Barnard College’s Dance in the City program inducts high school juniors and seniors into New York City’s dance scene. This program gives students 10 days to explore dance locations, meet working artists and discuss current dance and cultural issues in a course called “The World of Dance: From Theory to Practice.” “We look at, how do other issues going on in the world take form in movement?” says program creator Sydnie Mosley. Students spend time in the studio, in morning technique class and an afternoon academic course, during which they translate the day’s studies into movement. “I wanted to show the different things you can do professionally with dance that’s not just being on the stage,” says Mosley. “I wanted to give students a taste of what it’s like to be a dancer in New York, right now.”
Boston University’s REACH Summer Apprenticeship Program gives dancers the chance to create and tour work. The five-week program, which offers partial and full scholarships, attracts students from diverse backgrounds—studio-trained dancers as well as those proficient in one particular style, like hip hop. Participants spend time on BU’s campus and get a feel for the discipline and hard work needed to perform academically and artistically at the college level.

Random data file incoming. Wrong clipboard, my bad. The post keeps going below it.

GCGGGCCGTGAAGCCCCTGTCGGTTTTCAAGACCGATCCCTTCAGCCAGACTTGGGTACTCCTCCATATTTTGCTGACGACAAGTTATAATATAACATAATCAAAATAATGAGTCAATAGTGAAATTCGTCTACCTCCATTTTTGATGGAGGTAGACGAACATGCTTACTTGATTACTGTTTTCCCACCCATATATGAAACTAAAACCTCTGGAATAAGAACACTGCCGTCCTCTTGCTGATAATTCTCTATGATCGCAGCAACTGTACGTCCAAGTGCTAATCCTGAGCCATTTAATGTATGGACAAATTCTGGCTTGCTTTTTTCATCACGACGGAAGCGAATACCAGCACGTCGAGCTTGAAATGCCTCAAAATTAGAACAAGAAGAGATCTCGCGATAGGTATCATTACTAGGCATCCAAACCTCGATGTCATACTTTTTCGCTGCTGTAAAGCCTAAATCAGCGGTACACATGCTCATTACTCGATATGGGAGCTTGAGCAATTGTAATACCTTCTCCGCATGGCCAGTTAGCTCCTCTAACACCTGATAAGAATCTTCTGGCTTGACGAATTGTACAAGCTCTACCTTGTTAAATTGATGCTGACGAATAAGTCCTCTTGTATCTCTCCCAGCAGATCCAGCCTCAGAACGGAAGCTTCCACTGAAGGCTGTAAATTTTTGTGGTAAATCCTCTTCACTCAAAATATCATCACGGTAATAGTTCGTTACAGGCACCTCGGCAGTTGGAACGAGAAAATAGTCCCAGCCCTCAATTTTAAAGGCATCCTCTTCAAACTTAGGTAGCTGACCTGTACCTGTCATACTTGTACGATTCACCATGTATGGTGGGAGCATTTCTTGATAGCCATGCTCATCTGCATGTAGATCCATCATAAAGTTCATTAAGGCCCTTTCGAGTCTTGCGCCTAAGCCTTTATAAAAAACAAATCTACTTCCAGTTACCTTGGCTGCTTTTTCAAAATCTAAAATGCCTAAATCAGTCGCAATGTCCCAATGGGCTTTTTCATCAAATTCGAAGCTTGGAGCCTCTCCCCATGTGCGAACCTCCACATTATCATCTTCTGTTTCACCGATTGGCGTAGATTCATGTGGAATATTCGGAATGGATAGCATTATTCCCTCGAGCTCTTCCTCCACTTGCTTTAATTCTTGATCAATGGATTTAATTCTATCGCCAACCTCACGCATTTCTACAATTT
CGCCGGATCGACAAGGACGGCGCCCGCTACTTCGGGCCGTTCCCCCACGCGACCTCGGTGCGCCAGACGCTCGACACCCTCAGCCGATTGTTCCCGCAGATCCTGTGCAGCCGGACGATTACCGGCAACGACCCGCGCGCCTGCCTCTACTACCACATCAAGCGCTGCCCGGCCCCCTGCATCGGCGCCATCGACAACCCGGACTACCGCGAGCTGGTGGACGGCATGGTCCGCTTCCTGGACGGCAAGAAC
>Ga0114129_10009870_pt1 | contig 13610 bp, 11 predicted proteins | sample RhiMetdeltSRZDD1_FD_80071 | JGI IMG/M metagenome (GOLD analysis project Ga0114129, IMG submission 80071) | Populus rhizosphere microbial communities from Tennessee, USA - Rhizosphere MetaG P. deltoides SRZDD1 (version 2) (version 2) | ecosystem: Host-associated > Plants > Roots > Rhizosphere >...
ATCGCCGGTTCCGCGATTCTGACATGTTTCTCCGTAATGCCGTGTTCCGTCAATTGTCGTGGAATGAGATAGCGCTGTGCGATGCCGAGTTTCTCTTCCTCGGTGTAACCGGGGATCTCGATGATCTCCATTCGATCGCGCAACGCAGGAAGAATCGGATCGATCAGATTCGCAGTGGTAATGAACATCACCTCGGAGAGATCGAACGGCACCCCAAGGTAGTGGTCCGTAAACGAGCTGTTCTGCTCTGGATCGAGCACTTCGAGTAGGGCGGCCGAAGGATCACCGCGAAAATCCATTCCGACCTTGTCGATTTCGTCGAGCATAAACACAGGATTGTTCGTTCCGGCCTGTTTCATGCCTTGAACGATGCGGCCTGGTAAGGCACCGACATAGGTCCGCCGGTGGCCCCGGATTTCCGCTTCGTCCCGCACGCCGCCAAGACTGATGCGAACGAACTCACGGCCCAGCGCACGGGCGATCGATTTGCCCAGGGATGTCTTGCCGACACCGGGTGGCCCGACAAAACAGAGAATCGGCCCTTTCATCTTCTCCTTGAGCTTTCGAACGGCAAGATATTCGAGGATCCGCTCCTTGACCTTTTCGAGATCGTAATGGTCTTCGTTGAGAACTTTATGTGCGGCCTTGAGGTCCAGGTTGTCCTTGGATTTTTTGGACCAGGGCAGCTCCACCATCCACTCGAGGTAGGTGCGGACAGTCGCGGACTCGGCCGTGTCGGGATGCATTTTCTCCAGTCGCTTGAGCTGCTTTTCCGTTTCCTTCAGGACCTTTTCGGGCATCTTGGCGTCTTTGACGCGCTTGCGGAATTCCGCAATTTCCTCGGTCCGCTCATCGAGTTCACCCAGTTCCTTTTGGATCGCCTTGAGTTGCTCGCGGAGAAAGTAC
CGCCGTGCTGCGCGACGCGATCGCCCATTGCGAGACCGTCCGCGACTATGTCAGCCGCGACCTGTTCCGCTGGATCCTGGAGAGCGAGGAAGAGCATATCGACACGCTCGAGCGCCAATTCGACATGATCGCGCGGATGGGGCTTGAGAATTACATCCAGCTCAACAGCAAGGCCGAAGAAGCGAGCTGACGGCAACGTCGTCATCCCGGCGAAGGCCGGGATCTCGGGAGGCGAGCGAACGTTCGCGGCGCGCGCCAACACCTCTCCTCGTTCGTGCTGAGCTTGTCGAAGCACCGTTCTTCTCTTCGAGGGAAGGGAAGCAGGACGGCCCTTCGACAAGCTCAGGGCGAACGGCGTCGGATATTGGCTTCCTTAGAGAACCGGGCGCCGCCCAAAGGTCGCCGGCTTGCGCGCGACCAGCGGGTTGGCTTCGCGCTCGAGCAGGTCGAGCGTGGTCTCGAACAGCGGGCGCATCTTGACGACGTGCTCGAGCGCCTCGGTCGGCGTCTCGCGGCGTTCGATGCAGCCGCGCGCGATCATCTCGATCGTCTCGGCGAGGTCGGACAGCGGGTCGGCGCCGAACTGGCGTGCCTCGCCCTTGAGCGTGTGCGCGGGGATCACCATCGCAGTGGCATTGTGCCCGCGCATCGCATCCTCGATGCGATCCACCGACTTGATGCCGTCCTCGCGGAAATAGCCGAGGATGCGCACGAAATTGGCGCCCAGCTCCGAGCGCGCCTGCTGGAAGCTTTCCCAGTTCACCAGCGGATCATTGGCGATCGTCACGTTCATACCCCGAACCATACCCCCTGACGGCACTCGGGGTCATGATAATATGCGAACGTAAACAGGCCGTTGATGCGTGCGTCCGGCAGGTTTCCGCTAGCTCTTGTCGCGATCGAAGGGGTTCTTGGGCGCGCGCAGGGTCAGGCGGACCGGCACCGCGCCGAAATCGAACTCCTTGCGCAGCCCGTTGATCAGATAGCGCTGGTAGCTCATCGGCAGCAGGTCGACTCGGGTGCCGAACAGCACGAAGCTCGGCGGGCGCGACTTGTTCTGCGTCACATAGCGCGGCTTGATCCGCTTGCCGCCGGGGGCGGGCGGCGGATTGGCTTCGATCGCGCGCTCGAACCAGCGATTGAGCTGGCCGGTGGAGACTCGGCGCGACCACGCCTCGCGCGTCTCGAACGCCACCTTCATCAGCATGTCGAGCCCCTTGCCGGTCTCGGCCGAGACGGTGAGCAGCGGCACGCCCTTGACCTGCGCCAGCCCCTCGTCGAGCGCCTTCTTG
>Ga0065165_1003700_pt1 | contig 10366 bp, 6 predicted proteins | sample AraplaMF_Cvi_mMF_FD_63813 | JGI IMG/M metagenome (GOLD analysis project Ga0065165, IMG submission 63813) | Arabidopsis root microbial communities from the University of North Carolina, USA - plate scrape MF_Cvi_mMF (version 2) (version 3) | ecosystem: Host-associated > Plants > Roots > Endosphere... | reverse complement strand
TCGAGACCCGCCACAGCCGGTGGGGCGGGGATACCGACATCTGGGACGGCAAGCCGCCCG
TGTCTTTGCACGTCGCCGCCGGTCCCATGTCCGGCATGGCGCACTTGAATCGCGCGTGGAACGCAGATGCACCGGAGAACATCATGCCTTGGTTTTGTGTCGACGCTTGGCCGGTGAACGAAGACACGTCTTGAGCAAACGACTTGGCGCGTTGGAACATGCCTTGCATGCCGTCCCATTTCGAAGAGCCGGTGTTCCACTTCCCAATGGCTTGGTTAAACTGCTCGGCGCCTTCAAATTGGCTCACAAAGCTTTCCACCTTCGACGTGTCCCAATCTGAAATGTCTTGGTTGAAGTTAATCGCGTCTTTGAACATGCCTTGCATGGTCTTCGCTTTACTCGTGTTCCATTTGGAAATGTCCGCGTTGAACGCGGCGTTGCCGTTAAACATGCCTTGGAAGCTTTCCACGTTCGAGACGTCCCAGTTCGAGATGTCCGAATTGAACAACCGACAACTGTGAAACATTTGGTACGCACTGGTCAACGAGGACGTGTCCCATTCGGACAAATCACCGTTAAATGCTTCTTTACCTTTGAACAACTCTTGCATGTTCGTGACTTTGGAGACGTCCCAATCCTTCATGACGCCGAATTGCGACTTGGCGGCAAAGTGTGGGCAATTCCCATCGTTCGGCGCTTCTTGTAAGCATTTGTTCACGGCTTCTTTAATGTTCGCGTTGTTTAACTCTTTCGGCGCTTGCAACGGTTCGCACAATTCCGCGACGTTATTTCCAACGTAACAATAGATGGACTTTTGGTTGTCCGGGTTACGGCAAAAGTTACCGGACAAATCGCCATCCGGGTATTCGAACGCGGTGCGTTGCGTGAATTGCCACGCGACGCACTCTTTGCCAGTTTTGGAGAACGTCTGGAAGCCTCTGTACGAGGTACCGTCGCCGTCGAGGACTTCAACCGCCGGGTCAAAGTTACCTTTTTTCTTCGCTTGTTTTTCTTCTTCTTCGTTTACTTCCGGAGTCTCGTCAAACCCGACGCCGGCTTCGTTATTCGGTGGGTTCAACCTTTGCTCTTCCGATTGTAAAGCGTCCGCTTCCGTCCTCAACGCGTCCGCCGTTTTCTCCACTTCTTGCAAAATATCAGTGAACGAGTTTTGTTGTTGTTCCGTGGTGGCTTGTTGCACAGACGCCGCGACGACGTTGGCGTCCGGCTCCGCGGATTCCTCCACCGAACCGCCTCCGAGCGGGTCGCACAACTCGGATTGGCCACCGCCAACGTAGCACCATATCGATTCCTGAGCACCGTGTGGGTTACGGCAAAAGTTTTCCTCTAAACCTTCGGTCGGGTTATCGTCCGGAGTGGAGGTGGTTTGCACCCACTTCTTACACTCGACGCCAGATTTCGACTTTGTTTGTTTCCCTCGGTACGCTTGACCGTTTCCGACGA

“We get such a cross-section of dancers,” says Micki Taylor-Pinney, program coordinator. For the first three weeks, students take daily technique classes—often in genres new to them, like traditional Haitian, Chinese dance or krumping—and work with faculty to put together a 45-minute show (of both repertory and original material, created by the students). The final two weeks are devoted to touring the new piece throughout the Greater Boston community.
The main requirement is that students be willing to try everything. “It’s great for our teens to see the role that dance can play in their own lives—and to put it in a larger context,” says Taylor-Pinney. “They’re going out and realizing that this is much bigger than their own dance worlds.” DT
Ashley Rivers is a writer and dancer in Boston.
For more college-based summer dance experiences:
American Musical and Dramatic Academy amda.edu/high-school-summer-program
Barnard College barnard.edu/precollege
Boston Conservatory bostonconservatory.edu/summer-dance
Boston University bu.edu/fitrec/recreation/dance-program/reach-summer-apprenticeship-program
Columbia College Chicago colum.edu/academics/special-programs
DeSales University desales.edu/home/academics/divisions-departments/division-of-performing-arts/youth-programs
Drexel University drexel.edu/westphal/about/summerHighschoolProgram
The Juilliard School juilliard.edu/youth-adult-programs/summer-programs
Marymount Manhattan College mmm.edu/depart
Point Park University pointpark.edu/BusinessandCommunity/CommunityClasses
Rutgers University masongross.rutgers.edu/extension/summer-programs
University of California, Los Angeles summer.ucla.edu/institutes
University of Michigan music.umich.edu/special_programs/youth/mpulse/sdi.htm
University of North Carolina School of the Arts uncsa.edu/summersession/dance.htm
University of the Arts uarts.edu/academics/pre-college-programs
Photo by Jaqlin Medlock, courtesy of Rutgers University